Declutter your space for 2019 by organising and getting rid of what you don’t need or no longer want. Sounds like work, but you’ll love the results. Here’s how to get started.

How well do you know your home? Do a little exercise. Look at each area in the house and ask yourself: How much time does my family spend here? Doing what? This will help you figure out what to keep and what is simply in the way. 

Decide to whom you’ll donate reusable items. Find out where your nearest recycling centre is by searching on municipal sites or Don’t rush out and buy a stack of containers. Get old boxes and mark them – keep, throw away, give away, repair, sell. Have some durable garbage and zip-lock bags ready as well.

Starting small is the best way to make a new habit stick. Don’t try to do it all in one weekend. You’re bound to end up exhausted and nursing a stiff back.

Decluttering is not about making pretty – that comes later. It’s about organising space and making it work for you.

You’ll often see the advice to declutter room by room, but there is another way. It’s from Japanese tidying expert Marie Kondo, author of best-selling book The Life-Changing Magic of Tidying Up and founder of KonMari Media, Inc. (She also has a new show on Netflix this month).

In her country, a house of 92 square metres is considered large, so she’s a master at managing small spaces. Her method is tidying by category, not location, in this order: clothes, books, papers, komono (Japanese for “small things”) and finally sentimental items since they’re hardest to let go.

In a small home, Marie believes, it’s important to store things in the same category together. Don't scatter them in different places around the house. Take full advantage of the storage you have by storing everything vertically. Use discrete spaces well – fresh linen in one closed container under the bed would be handy. Just don’t shove in too much under there since it would make vacuuming hard.

Hooks and rails can be put up inside cupboards or wherever you have dead space – they’re handy for storing coats, scarves, bags and anything else you need to hang up.

When you’re left with only what you need and really want, take another look around. Do you have space that can be used more wisely? Example: A decent kitchen counter with bar stools can also be your eating area

When last did you see three people sitting in a row on a three-seater couch? More likely in a doctor’s waiting room than in your lounge. A more compact sofa might do. TV stands hog space, so consider wall-mounting your screen. Floating bookshelves obviously have a smaller footprint than standing ones. Just don't overload them. If you seldom cook at home, choose a smaller fridge and save on electricity as well.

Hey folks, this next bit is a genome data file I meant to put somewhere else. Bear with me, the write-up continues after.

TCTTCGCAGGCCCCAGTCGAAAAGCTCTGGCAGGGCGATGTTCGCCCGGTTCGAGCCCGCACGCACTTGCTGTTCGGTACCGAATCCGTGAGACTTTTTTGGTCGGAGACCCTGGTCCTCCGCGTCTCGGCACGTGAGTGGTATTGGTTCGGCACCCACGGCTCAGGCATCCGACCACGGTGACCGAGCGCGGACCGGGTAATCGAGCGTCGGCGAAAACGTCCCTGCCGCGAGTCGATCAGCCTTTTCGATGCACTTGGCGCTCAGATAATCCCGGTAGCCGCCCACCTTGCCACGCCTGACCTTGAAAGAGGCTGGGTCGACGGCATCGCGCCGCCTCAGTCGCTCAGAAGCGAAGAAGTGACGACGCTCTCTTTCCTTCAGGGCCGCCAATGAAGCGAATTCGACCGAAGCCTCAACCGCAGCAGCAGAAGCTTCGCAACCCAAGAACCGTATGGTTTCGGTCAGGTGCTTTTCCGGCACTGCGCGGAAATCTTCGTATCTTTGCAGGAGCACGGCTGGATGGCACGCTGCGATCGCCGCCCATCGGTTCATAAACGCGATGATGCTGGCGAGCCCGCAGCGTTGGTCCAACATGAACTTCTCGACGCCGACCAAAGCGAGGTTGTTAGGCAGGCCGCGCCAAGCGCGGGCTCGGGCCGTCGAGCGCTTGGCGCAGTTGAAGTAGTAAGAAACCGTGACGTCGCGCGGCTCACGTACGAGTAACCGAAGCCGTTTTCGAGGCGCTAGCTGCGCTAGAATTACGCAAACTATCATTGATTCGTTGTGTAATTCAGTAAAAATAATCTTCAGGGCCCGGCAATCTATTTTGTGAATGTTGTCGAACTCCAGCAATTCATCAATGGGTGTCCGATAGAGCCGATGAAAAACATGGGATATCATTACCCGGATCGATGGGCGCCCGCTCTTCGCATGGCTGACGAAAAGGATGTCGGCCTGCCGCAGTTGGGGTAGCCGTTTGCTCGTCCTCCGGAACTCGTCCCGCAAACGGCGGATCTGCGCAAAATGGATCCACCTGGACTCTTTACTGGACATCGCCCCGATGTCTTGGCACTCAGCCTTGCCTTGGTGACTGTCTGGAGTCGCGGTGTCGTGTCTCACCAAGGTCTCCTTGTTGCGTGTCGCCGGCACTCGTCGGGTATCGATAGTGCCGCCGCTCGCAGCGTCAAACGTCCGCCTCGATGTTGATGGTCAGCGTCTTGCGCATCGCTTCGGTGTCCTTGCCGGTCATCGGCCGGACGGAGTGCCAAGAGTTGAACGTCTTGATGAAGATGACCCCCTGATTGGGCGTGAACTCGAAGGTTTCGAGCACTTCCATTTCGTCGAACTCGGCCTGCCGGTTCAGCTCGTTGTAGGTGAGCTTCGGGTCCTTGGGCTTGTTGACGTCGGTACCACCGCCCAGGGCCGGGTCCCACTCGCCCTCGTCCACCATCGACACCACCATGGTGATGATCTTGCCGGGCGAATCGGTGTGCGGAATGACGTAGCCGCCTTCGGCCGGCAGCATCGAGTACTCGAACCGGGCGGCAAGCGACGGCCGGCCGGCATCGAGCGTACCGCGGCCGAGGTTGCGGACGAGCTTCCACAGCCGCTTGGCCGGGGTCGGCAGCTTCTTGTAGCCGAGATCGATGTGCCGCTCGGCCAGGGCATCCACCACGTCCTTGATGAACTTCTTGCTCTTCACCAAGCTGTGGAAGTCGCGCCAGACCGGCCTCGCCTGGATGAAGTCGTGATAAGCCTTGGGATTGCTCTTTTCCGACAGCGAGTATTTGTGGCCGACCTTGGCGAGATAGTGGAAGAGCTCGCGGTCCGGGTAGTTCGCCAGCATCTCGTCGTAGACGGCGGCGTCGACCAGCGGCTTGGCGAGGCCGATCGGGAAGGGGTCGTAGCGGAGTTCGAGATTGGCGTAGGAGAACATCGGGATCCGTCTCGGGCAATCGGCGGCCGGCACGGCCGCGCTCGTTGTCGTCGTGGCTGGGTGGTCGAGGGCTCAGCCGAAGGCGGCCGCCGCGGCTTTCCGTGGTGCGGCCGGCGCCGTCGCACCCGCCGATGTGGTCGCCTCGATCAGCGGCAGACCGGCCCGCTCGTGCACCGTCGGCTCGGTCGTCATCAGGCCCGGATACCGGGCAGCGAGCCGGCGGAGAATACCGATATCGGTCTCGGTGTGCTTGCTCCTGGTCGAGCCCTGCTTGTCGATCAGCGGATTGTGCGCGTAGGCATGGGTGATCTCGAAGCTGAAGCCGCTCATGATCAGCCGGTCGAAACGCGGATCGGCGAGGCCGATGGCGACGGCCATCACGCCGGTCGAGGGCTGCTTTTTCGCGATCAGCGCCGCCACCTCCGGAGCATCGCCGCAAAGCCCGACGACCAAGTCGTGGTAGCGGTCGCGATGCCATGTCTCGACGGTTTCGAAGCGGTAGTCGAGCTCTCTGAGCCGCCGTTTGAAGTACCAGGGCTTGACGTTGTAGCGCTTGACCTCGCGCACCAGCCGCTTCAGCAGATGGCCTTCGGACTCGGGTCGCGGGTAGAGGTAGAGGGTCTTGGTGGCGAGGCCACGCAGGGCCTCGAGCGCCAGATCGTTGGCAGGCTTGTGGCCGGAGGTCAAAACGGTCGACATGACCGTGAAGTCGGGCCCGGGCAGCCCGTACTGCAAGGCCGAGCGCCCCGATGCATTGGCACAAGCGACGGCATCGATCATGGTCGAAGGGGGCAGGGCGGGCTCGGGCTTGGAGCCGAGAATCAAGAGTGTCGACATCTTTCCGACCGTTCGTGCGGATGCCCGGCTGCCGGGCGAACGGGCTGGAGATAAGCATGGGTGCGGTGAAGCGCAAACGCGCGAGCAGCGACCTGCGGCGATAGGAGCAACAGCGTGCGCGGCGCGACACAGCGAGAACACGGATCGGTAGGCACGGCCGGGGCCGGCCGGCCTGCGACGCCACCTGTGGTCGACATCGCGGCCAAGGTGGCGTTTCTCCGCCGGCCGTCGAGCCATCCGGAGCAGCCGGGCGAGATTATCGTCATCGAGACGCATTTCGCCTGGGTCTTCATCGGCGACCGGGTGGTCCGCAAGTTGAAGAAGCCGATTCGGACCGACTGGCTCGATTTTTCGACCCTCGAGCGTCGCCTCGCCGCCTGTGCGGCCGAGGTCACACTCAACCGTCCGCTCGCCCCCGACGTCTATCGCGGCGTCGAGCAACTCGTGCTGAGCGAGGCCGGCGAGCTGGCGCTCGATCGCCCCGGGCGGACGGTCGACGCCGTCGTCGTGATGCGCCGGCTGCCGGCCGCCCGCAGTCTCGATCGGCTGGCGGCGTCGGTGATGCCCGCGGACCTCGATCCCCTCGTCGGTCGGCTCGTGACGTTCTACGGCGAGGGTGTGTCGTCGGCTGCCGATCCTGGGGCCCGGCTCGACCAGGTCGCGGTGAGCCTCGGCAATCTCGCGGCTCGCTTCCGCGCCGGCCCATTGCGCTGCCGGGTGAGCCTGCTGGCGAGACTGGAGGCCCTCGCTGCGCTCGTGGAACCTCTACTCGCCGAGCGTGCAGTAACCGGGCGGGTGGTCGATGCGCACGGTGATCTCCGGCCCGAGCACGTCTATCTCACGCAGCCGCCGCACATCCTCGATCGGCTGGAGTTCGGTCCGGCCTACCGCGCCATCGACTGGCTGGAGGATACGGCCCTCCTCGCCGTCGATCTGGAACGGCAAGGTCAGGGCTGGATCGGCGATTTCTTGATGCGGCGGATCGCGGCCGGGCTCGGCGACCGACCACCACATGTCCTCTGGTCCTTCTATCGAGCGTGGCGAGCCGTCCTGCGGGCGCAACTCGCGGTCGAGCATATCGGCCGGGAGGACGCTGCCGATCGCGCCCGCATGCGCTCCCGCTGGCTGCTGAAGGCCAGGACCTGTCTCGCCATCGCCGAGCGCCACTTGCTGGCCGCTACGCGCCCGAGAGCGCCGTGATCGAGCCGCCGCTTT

Make a drop zone for daily things – keys, wallet, purse, bills that need to be paid. It could be a stylish bowl or basket near the front door.

When you’re done, it’s time to set rules to keep your new system going. Make organising part of your daily routine by assigning tasks to set days of the week so you don’t get overwhelmed.

Try “one in, one out”, suggested by minimalist author Francine Jay. Once you’ve found the perfect spot for all your stuff, don’t upset the balance with new things. Instead, get rid of one thing for every new item you bring home. That will teach you to think practically about buying things and the space they’ll take up.

A final word from Marie Kondo. “Keep only things that speak to the heart and discard items that no longer spark joy. It's not just about looking for things to toss but being thoughtful about it and cherishing what you keep.”

The legendary American colour coding company has been picking a shade of the year for almost two decades. Their experts study emerging trends around the world and their choice is used widely in media, design, fashion and more.

For 2019 they decided on Living Coral (PANTONE 16-1546on their swatches). They say it “welcomes and encourages lighthearted activity, symbolising our innate need for optimism and joyful pursuits”. Living Coral is updated and fresh, not orange, not peach, but the shade of a vibrant sunset.

Here’s how to use it in your freshly uncluttered home. Pantone suggests shag rugs, cosy blankets, and lush upholsteries for a warm, comforting and nurturing feeling.

Living Coral is also rated as an accent tint by renowned New York interior designer Cathy Hobbs. She says you should try painting an accent wall with it, especially in rooms that don't get much light. Its warm undertones will liven up any space. Combine this wall with foundation colours such as charcoal grey, white, taupe and even brown.
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